New Delhi: WhatsApp on Thursday said Indian journalists and human rights activists were among those globally spied upon by unnamed entities using an Israeli spyware Pegasus, leading to a furore over breach of citizens’ privacy. Following the disclosure by WhatsApp, the Indian government has asked the messaging platform to explain the matter and list out the measures that have been taken by it to safeguard privacy of millions of Indians. “Government of India is concerned at the breach of privacy of citizens of India on the messaging platform Whatsapp. We have asked Whatsapp to explain the kind of breach and what it is doing to safeguard the privacy of millions of Indian citizens,” IT Minister Ravi Shankar Prasad said in a tweet.
WhatsApp had said it was suing NSO Group, an Israeli surveillance firm that is reportedly behind the technology that helped unnamed entities’ spies hack into phones of roughly 1,400 users spanning across four continents, including diplomats, political dissidents, journalists and senior government officials.
What has happened
– WhatsApp has confirmed that at least two dozen journalists, academicians, Dalit and human rights activists, who represented those arrested in the Bhima Koregaon case were among those who have been targeted for surveillance for a two week period until May 2019. The hackers allegedly used an Israeli technology, Pegasus developed by Israeli firm, NSO to conduct cyberespionage. WhatsApp contacted the users and alerted them that their phones had been under surveillance.
– A Canada-based cybersecurity group Citizen Lab in 2018, found suspected NSO Pegasus infections associated with 33 of the 36 operators in 45 countries including India. The report claims that it discovered an Indian link active from June 2017 to September 2018.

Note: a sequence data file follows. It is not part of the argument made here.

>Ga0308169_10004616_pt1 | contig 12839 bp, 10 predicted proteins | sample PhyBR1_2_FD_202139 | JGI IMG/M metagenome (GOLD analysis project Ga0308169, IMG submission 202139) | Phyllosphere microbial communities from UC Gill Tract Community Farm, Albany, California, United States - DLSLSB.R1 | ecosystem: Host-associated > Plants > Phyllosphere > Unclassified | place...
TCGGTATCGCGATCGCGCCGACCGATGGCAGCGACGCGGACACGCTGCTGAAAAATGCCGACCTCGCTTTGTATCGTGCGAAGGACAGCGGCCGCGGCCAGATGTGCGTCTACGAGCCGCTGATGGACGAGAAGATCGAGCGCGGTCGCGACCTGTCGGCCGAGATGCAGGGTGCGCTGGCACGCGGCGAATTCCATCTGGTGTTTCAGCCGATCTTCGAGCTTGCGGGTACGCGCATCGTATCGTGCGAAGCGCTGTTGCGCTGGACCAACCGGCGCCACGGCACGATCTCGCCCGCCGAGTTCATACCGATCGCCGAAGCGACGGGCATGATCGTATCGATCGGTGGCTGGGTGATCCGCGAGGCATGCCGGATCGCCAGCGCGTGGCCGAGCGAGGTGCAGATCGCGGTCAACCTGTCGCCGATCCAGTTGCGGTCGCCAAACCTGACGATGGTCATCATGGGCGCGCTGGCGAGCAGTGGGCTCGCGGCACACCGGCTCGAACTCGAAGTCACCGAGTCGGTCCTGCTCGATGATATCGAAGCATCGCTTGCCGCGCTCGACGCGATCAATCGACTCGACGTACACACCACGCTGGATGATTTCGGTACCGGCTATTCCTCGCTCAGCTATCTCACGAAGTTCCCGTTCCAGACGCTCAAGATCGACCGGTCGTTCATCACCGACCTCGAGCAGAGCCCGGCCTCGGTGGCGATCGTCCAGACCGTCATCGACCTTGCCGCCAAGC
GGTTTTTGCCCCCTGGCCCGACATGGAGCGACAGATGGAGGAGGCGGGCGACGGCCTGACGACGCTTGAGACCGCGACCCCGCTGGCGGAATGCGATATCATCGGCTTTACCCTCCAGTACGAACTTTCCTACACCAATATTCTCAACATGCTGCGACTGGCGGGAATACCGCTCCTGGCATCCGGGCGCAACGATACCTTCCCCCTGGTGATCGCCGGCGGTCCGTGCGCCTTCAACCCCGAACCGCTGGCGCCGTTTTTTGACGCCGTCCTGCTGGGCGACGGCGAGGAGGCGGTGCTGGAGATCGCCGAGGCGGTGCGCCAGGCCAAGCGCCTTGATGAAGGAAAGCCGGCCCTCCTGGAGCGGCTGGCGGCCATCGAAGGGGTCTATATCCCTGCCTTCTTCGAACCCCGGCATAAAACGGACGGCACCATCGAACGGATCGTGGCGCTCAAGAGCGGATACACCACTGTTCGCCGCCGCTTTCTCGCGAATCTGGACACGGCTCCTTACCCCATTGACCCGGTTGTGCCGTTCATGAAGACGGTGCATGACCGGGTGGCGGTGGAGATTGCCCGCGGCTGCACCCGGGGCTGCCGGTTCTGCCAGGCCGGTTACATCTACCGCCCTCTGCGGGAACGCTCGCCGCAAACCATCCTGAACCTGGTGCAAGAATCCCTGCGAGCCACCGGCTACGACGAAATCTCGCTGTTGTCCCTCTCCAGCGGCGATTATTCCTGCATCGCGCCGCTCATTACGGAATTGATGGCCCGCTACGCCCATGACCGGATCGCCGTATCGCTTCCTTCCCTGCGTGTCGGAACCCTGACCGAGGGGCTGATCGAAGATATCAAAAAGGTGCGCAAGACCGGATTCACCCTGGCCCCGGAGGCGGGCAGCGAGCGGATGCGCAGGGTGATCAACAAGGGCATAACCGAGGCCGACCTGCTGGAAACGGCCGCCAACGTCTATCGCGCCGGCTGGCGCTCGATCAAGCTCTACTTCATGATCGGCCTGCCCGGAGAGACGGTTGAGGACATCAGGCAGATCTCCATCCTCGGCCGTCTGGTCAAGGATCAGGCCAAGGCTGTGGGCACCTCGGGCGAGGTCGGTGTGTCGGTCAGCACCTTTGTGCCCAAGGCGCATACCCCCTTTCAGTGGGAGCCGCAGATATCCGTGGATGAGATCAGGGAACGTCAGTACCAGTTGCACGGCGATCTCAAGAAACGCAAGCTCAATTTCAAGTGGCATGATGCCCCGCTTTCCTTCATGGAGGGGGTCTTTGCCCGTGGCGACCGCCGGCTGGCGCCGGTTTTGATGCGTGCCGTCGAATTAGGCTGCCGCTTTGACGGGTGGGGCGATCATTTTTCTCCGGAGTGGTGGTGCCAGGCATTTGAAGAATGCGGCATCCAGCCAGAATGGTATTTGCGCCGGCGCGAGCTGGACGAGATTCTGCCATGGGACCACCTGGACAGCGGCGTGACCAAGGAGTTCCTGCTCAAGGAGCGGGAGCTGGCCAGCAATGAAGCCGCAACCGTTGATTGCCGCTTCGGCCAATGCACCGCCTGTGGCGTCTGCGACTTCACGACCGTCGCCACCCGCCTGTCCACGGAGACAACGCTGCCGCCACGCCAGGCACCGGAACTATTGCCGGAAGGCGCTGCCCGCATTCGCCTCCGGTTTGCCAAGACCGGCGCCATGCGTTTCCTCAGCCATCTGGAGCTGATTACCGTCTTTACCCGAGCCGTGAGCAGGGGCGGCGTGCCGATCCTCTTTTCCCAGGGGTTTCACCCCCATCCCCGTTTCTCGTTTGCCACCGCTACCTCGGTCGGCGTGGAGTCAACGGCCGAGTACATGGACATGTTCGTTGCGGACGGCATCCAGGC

– Arab human rights activists approached Citizen Lab after the suspicion that they were under surveillance.
– Earlier, the NSO Group ended its agreement with Saudi Arabia after news emerged that the firm’s spyware had been used to target and track journalist Jamal Khashoggi before he was killed inside the Saudi Arabian consulate in Istanbul.
Lawsuit by WhatsApp
– On Tuesday, WhatsApp filed a lawsuit against NSO Group, an Israeli tech company, in an American federal court for using its platform for conducting surveillance. However, NSO Group has denied any wrongdoing. In a statement, the company, based out of Tel Aviv, has said that it provides ‘authorized governments with technology that helps them combat terror and crime’. It has claimed that the spyware, Pegasus, has been sold only to ‘vetted and legitimate’ government agencies, and the same goes for India.
– In May this year, WhatsApp said that it had “stopped a highly sophisticated cyber attack” that exploited its video calling feature. By simply calling the targeted phone, the attackers injected commercial spyware into the device, it said.
– Following the attack, Citizen Lab, a multidisciplinary research group at the University of Toronto, offered to help WhatsApp identify cases where the ‘suspected targets of this attack were members of civil society, such as human rights defenders and journalists.’
How Pegasus hacked into WhatsApp
WhatsApp has alleged that Pegasus could send a link to a victim’s phone and can get installed on the phone even without the victim taking any action, like clicking on it or opening the message. In this case of May 2019, users received a missed video call on WhatsApp. The moment the phone rang, with just a miss call, the malware was allegedly installed on the victim’s phone.